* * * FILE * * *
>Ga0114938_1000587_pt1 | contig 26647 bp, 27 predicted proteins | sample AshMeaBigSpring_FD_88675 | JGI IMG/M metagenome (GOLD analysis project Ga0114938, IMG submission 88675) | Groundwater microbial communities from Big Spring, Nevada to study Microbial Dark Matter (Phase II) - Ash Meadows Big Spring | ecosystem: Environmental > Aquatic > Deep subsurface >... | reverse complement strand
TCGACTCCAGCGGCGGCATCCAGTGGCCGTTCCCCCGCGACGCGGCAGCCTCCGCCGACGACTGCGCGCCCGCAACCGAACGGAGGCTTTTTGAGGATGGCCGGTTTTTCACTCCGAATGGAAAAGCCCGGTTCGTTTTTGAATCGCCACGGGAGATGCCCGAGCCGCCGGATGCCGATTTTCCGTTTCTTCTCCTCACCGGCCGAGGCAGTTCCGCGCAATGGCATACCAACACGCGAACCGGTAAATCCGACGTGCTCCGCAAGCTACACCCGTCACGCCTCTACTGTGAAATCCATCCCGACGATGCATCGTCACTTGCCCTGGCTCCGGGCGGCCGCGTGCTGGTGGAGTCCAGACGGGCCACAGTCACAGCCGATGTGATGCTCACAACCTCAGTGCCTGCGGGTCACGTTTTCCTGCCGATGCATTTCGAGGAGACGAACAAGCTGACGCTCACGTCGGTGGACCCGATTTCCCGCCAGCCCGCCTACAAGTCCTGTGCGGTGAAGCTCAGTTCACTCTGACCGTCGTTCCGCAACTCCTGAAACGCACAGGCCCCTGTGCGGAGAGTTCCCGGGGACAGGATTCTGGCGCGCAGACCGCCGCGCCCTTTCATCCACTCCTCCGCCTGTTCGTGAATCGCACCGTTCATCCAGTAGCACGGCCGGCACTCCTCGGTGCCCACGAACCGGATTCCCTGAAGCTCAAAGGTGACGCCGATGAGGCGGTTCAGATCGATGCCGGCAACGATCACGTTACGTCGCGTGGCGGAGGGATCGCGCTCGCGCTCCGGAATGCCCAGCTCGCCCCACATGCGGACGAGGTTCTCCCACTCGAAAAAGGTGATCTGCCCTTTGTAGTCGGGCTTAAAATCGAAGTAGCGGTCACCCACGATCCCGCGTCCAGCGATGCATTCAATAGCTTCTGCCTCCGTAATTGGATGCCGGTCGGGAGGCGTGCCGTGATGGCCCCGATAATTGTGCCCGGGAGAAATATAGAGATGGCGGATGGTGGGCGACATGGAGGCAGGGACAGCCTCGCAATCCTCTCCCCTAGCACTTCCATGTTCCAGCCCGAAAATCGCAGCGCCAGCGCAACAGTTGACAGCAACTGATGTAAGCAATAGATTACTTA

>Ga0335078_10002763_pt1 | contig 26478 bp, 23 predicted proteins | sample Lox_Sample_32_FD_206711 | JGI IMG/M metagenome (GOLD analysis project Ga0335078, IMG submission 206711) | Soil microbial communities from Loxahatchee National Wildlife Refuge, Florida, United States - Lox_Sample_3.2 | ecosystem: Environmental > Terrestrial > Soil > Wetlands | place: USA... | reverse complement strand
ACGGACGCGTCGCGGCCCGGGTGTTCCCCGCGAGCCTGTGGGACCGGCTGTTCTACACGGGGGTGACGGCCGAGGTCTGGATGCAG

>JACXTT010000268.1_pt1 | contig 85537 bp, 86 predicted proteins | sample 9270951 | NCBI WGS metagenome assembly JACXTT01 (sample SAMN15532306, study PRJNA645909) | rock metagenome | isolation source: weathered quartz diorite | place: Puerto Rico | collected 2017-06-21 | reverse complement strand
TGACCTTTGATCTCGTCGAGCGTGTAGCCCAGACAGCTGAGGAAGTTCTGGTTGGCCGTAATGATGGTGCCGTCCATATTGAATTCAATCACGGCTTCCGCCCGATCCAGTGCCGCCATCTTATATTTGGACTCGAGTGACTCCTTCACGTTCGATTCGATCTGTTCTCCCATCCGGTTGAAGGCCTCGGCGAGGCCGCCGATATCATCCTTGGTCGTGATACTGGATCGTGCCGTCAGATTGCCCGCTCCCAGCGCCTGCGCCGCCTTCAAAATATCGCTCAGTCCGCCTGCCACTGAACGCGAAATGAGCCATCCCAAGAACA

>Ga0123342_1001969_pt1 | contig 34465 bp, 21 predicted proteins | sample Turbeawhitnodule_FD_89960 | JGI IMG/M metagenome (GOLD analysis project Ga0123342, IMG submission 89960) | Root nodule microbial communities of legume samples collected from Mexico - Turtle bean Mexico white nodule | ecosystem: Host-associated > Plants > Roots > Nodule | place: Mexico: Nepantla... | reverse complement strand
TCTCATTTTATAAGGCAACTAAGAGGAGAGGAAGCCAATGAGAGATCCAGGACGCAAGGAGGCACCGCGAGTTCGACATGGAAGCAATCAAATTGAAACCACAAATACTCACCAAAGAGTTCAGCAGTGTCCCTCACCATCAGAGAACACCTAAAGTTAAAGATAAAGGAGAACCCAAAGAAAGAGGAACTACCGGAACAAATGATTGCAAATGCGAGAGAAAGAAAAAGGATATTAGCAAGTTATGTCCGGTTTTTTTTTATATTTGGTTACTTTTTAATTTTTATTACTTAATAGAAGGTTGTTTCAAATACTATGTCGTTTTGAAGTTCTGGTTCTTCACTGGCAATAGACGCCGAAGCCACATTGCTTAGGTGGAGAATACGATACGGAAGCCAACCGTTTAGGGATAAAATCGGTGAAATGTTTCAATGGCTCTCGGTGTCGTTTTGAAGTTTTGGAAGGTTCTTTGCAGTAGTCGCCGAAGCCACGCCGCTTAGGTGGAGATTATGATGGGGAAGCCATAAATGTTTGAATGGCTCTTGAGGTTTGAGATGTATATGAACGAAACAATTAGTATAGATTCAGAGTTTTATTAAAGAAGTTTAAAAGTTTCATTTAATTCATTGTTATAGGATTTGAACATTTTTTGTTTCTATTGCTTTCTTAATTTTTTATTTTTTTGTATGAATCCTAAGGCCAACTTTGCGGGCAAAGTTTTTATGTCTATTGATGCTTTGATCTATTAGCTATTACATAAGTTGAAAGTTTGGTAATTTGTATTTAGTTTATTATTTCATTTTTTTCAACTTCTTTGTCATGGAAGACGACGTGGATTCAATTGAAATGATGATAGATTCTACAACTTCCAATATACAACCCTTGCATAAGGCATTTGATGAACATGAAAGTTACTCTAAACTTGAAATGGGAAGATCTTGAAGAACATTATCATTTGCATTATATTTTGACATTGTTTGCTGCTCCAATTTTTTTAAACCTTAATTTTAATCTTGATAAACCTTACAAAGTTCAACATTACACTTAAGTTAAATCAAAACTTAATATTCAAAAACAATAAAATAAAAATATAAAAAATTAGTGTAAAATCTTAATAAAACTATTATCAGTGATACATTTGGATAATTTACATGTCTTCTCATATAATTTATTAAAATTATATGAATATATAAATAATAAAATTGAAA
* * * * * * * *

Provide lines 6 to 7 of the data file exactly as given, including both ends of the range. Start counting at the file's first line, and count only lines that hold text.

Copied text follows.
TGACCTTTGATCTCGTCGAGCGTGTAGCCCAGACAGCTGAGGAAGTTCTGGTTGGCCGTAATGATGGTGCCGTCCATATTGAATTCAATCACGGCTTCCGCCCGATCCAGTGCCGCCATCTTATATTTGGACTCGAGTGACTCCTTCACGTTCGATTCGATCTGTTCTCCCATCCGGTTGAAGGCCTCGGCGAGGCCGCCGATATCATCCTTGGTCGTGATACTGGATCGTGCCGTCAGATTGCCCGCTCCCAGCGCCTGCGCCGCCTTCAAAATATCGCTCAGTCCGCCTGCCACTGAACGCGAAATGAGCCATCCCAAGAACA

>Ga0123342_1001969_pt1 | contig 34465 bp, 21 predicted proteins | sample Turbeawhitnodule_FD_89960 | JGI IMG/M metagenome (GOLD analysis project Ga0123342, IMG submission 89960) | Root nodule microbial communities of legume samples collected from Mexico - Turtle bean Mexico white nodule | ecosystem: Host-associated > Plants > Roots > Nodule | place: Mexico: Nepantla... | reverse complement strand